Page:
Q.: What and who are the main parties and candidates?
The Justice and Development Party (AKP) is a socially-conservative political party. It has developed from the tradition of Islamism, but has officially abandoned this ideology in favour of “conservative democracy” The party is the largest in Turkey, with 258 members of parliament. Its leader, Ahmet Davutoğlu, is Prime Minister, while former party leader Recep Tayyip Erdoğan is President. Founded in 2001 by members of a number of existing conservative parties, the party has won more seats than any other party in four general election victories in 2002, 2007, 2011 and June 2015, winning 34.3%, 46.6%, 49.8% and 40.9% respectively. The AKP is accused by its opponents of going back to its islamist heritage and tradition of authoritarianism recent years
The Republican People’s Party (CHP) is a Kemalist and social-democratic political party. It is the oldest political party in Turkey and is currently the main opposition in the Grand National Assembly. The Republican People’s Party describes itself as “a modern social-democratic party, which is faithful to the founding principles and values of the Republic of Turkey”. The party is also cited as “the founding party of modern Turkey”. On May 22, 2010, the party convention of the Republican People’s Party elected “Kemal Kılıçdaroğlu”:
http://www.euronews.com/2015/10/06/turkish-opposition-leader-promises-radical-reforms-and-media-freedom-ahead-of/ to be the new party leader. Kılıçdaroğlu set about immediately to reform the party.
As its name suggests, the Nationalist Movement (MHP), is a nationalist party. In the June 2015 general elections, the party polled 16.3% and won 80 seats, becoming the joint-third largest political party. The MHP used to be described as a neo-fascist party linked to extremist and violent militias. Since the 1990s it has, under the leadership of Devlet Bahçeli, gradually tried to foster a more moderate image, turning from ethnic to cultural nationalism and conservatism and stressing the unitary nature of the Turkish state. Since 2007, the MHP has been continuously represented in the National Assembly with a voter share of well above the 10% threshold. It is strongly against the peace process with Kurds, and believes that Turkey’s problem is PKK terrorist activity and not Kurdish rights.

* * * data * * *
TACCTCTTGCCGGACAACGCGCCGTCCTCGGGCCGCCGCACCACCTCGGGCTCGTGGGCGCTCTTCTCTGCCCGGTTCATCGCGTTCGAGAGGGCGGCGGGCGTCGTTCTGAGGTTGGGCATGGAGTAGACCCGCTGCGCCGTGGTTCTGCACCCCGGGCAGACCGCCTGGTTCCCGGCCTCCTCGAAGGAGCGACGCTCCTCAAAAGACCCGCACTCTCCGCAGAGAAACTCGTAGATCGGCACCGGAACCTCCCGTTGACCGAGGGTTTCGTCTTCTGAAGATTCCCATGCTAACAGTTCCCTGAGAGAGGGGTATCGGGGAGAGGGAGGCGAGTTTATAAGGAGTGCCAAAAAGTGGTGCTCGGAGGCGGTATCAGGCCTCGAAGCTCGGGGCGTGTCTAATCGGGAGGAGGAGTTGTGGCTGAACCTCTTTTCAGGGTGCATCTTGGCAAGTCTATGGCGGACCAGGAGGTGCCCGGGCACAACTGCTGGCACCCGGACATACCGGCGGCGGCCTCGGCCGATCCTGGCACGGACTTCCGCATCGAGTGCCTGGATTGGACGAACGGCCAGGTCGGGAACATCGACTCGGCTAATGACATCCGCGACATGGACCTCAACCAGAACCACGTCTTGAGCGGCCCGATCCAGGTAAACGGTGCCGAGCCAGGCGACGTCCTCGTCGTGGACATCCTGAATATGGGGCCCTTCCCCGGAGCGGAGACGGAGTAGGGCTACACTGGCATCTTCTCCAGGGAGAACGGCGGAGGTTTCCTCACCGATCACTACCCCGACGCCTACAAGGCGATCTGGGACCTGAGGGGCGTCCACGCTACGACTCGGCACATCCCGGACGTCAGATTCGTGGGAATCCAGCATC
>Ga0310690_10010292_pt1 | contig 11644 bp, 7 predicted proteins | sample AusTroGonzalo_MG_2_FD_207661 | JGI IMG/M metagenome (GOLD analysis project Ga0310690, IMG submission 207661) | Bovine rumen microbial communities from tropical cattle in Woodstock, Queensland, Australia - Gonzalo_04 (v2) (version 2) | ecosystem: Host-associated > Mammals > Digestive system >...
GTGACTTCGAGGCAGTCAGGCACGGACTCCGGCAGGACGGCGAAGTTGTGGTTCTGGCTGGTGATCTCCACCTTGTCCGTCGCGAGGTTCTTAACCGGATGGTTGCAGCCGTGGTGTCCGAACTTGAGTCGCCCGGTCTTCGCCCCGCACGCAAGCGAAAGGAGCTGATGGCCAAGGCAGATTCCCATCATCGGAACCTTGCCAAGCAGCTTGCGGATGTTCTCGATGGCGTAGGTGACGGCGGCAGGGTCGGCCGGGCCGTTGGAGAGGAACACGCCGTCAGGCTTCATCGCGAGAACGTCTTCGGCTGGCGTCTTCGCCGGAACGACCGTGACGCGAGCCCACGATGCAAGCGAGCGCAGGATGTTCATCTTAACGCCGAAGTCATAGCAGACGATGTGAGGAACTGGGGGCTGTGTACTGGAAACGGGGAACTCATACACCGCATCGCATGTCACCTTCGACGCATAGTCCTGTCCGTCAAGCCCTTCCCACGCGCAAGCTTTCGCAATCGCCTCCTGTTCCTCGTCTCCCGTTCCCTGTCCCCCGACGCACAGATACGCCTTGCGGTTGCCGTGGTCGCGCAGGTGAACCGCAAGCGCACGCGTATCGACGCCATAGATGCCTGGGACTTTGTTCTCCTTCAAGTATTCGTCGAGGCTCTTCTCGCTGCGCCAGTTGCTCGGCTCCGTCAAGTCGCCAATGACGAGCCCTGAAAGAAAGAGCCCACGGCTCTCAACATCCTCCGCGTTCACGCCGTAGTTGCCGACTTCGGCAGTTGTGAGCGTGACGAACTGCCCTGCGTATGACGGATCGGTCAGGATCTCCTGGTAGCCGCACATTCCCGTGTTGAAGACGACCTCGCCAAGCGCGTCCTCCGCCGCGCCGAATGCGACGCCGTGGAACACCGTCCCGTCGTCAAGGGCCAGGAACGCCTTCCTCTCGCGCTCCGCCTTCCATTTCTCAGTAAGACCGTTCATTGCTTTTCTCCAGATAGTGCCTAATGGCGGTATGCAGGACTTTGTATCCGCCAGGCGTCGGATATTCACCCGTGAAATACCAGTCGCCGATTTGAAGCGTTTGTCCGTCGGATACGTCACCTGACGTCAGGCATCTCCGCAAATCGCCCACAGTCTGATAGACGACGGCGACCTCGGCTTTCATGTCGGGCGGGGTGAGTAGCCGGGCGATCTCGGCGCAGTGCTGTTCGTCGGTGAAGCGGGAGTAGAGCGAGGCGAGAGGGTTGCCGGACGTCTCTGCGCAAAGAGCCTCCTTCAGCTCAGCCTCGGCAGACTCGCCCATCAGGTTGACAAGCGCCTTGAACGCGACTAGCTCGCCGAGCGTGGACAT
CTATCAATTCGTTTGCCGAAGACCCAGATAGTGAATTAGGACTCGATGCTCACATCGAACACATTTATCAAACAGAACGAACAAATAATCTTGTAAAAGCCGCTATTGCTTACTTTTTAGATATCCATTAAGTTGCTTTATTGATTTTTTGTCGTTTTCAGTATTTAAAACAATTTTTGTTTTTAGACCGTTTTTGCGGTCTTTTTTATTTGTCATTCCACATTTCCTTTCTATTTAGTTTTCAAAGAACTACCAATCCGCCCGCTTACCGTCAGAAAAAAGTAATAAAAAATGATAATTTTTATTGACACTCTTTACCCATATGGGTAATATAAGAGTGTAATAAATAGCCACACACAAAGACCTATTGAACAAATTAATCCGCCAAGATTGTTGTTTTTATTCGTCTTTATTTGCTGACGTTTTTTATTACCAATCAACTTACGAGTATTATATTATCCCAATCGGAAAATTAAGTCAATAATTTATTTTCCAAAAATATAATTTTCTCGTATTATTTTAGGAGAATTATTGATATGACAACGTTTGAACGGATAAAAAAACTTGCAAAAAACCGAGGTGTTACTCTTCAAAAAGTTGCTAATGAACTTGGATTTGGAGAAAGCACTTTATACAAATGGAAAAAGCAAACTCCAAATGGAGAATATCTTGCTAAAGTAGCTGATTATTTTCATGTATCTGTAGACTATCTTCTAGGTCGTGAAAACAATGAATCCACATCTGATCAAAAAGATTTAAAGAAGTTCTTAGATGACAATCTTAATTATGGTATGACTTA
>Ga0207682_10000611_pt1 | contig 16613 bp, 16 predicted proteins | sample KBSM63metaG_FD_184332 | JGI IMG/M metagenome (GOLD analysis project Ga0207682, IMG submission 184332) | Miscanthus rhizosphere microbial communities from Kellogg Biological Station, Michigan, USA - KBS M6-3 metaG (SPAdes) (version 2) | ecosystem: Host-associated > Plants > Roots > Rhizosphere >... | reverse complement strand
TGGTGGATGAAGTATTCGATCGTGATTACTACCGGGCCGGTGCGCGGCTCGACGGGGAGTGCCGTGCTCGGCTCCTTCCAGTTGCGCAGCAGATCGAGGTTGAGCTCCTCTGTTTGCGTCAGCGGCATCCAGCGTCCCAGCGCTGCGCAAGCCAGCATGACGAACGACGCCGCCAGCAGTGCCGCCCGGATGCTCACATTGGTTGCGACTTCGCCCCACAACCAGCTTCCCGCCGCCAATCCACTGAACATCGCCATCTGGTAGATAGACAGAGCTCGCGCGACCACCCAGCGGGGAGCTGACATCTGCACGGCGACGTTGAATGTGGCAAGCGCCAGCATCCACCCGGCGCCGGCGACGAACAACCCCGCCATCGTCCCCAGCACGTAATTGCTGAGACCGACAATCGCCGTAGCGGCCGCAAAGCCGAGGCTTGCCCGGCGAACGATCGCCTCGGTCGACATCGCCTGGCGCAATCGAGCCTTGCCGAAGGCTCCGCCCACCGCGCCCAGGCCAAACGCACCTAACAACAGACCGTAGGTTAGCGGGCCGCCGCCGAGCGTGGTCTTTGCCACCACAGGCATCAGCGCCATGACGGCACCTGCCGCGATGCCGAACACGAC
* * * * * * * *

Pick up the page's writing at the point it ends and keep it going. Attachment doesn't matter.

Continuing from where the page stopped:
The Peoples’ Democratic Party (HDP) It was founded in 2012 as the political wing of the Peoples’ Democratic Congress, a union of numerous left-wing movements that had previously fielded candidates as independents to bypass the 10% election threshold. The party operates a co-presidential system of leadership, with one chairman and one chairwoman. As of 22 June 2014, these chairpersons are “Selahattin Demirtaş”:
http://www.euronews.com/2015/10/09/turkey-must-set-its-own-policy-to-face-the-syrian-crisis-hdp-leader/ and Figen Yüksekdağ respectively. It is in alliance with the Kurdish Democratic Regions Party (DBP), often described as the HDP’s fraternal party.
As a democratic socialist and anti-capitalist party, the HDP aspires to fundamentally challenge the existing Turkish-Kurdish divide and other existing parameters in Turkish politics. Despite the HDP’s claims that it represents the whole of Turkey, critics have accused the party of mainly representing the interests of the Kurdish minority in south-eastern Turkey, where the party polls the highest. From 2013 to 2015, the HDP participated in peace negotiations with the Turkish government on behalf of the Kurdistan Workers’ Party (PKK), a separatist militant organisation, with which it is accused of having direct links. In the June 2015 general election, the party exceeded expectations by polling 13.12% of the vote and won 80 MPs.
Q.: What is the most realistic outcome based on the latest opinion polls?